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Please begin with an informative title:

I’ve owned fourteen octopuses over the years, and the most depressing part of bonding with these incredibly intelligent animals is their short life span. My local ones only live for about a year. I once stretched one’s life span out to 18 months by severely restricting its calorie intake, but I felt guilty about that and now just let their natural longevity take its course.

Native to Australia’s Great Barrier Reef, the blue-ringed octopus’ life span is only about two years. But it could end yours in a matter of minutes.


You must enter an Intro for your Diary Entry between 300 and 1150 characters long (that's approximately 50-175 words without any html or formatting markup).

Like many poisonous animals, including pufferfish and poison dart frogs, the blue-ringed does not create its own toxin. It accumulates it from the bacteria in the food it eats. The octopus is immune to its prey’s toxin, and actually preserves this toxic bacterial brew and stores it in its salivary glands (while puffers store it in their organs, and dart frogs store it in their skin).

In spite of its extremely competent offensive weaponry, this octopod is just as shy and reclusive as any other species. It’s mainly diurnal, hiding in caves or burrowing under the sand during the night, and cautiously comes out to hunt during the day. It feeds mainly on crabs and other crustaceans, using the parrot-like beak to inject the poison that will paralyze the prey as the meat is sucked out of the crab’s shell.

This is an extremely docile animal. Injuries and deaths occur only when the mollusk is captured. Otherwise it is content to hunker down in a crevice and hide. Most fatalities occur when a diver or beachcomber becomes enamored by the coloration of this animal and attempts to bring it home, sometimes stuffing it into their wetsuits, and then you’re dead. But this leads to the myth that the beak is so powerful that it can bite through a wetsuit, which it can’t.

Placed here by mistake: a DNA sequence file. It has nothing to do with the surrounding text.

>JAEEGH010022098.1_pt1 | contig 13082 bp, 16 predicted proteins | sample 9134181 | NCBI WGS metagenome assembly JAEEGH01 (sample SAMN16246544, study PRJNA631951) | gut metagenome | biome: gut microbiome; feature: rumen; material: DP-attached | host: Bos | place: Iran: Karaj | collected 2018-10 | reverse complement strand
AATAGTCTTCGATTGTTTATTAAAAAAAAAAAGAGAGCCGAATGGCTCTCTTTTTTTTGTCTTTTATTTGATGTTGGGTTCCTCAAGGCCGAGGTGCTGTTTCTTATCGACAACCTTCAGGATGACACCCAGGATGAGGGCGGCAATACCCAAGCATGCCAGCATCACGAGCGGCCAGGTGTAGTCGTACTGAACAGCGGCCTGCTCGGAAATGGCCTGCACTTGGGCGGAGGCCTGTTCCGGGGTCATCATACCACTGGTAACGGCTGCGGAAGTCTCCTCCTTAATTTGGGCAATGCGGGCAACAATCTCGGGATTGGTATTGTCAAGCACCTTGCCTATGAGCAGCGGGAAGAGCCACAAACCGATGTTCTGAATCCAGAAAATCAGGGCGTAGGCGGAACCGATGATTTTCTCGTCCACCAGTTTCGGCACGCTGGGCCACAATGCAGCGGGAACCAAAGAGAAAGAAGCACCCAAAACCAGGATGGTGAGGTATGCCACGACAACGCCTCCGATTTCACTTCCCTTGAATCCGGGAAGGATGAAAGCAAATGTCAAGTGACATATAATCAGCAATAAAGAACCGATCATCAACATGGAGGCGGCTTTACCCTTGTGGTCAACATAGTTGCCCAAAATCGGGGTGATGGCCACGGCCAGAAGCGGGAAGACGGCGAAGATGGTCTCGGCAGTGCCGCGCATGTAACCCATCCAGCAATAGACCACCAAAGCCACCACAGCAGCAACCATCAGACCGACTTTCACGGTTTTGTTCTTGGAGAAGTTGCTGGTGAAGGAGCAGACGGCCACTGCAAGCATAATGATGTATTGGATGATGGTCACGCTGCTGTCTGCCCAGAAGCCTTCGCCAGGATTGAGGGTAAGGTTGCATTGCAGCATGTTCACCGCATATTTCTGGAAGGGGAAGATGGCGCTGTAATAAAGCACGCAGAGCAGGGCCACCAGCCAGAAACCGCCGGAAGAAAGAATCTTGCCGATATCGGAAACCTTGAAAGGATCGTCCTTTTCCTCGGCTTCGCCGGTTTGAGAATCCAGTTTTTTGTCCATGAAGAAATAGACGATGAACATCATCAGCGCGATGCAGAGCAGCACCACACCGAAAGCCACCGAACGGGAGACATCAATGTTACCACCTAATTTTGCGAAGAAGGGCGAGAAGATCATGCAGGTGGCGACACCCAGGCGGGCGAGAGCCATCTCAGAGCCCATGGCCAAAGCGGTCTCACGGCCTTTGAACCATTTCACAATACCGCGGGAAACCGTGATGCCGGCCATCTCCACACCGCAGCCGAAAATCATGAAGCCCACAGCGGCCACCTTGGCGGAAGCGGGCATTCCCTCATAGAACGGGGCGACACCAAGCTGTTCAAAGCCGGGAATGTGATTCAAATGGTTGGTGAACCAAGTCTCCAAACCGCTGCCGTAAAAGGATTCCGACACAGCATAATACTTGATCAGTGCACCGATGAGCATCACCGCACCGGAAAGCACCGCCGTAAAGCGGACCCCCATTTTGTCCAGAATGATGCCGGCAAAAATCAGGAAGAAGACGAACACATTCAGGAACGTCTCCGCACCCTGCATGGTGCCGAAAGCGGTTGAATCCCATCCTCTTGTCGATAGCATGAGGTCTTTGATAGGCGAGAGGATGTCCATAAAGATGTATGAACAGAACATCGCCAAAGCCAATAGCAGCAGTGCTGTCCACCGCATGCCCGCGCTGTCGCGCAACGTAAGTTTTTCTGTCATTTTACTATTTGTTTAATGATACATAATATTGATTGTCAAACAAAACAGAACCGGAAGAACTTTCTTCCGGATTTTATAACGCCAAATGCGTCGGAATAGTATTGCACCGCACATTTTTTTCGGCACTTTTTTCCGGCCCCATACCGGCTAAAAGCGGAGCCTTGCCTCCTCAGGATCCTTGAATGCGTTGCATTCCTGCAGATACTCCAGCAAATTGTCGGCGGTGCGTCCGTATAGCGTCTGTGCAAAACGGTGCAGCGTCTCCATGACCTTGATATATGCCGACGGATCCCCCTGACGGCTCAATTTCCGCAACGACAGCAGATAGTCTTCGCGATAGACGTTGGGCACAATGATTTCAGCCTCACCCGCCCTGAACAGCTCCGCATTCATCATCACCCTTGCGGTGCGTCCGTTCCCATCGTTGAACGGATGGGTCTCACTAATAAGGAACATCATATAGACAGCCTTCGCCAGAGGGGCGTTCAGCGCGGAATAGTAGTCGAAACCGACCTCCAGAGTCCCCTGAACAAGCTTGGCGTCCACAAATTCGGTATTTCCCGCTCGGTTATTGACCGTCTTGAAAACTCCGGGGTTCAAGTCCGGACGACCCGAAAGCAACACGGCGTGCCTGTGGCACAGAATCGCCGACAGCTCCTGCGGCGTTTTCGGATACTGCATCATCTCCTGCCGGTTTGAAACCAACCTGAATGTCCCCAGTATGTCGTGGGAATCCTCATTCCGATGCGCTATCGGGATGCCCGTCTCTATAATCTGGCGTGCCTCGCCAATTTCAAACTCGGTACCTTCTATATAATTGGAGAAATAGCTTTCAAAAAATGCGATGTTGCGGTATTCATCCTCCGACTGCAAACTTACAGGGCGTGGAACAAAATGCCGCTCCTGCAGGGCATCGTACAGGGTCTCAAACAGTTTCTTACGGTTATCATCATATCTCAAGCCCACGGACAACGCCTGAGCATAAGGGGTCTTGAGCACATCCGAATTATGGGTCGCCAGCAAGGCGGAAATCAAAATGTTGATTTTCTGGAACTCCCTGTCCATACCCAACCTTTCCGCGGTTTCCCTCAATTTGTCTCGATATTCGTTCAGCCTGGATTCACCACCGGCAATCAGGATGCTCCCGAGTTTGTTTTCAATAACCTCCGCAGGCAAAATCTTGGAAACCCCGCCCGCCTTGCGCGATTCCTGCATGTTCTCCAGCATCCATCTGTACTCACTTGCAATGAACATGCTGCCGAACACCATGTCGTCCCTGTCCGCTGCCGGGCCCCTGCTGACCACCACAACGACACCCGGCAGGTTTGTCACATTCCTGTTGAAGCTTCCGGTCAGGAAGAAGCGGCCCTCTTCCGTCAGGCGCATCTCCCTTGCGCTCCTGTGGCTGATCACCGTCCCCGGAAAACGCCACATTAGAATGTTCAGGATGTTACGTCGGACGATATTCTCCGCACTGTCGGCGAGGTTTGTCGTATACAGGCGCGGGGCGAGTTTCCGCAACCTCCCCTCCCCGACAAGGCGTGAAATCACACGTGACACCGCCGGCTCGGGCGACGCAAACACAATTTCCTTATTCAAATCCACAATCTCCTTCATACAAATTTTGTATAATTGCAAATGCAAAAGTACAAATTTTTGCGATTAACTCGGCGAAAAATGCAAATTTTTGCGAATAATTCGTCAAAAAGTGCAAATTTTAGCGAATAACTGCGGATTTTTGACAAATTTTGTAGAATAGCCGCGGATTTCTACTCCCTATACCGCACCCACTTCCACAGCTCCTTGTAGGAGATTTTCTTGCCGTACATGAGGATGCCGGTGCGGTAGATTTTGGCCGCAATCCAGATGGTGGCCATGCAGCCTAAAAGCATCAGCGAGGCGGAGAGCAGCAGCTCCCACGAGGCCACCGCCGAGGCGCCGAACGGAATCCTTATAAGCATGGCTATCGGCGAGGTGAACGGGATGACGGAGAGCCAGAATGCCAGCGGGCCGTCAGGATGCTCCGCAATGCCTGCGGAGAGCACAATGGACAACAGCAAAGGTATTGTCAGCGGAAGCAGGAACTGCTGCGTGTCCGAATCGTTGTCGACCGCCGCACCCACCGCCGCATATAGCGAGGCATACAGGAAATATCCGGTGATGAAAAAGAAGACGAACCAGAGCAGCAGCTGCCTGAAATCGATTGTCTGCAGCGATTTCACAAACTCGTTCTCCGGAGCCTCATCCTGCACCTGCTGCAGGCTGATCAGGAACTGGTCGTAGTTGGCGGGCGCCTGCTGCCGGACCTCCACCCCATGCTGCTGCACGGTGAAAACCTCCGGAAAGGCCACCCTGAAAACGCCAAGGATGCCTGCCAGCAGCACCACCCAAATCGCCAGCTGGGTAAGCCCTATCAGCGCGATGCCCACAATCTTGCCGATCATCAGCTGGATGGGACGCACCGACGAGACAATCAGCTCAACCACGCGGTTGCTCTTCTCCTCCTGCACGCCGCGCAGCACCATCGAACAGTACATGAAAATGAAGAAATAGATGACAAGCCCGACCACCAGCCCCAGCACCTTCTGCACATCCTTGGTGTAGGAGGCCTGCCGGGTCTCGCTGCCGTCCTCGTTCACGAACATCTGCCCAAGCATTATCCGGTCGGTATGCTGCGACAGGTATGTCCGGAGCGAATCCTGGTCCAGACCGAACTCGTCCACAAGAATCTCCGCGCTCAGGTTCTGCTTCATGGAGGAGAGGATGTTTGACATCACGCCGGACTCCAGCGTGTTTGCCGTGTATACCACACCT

The blue-ringed octopus isn’t always defined by the blue ringed spots on its body. These only appear when it’s threatened. Normally this animal is mottled tan.

Like other species of animals harboring tetrodotoxin, there is no cure. The bite of this cephalopod is usually painless, but within ten minutes you'll experience a numbness around the face, nausea and vomiting, and then total respiratory failure. Death normally occurs within 30 minutes.

There's a Simpson's episode where Homer eats a toxic pufferfish, and they get the tetrodoxin symptoms right. If you get bitten, even if you’re taken to the hospital, if you survive 24 hours you’ll be ok. Heart massage is the only treatment in most cases, and it doesn’t always work. Watch the whole episode.

Other diaries in this series can be found here.

My other octopus stuff can be found below:

Stupid Octopus Tricks

Violet Kills a Crab

Octopus Eyes

The Lonesome Death of Violet the Octopus

Dumbo Octopus

Ruby on Nova

Extended (Optional)

Originally posted to Mark H on Sat May 11, 2013 at 10:53 AM PDT.

Also republished by Headwaters.


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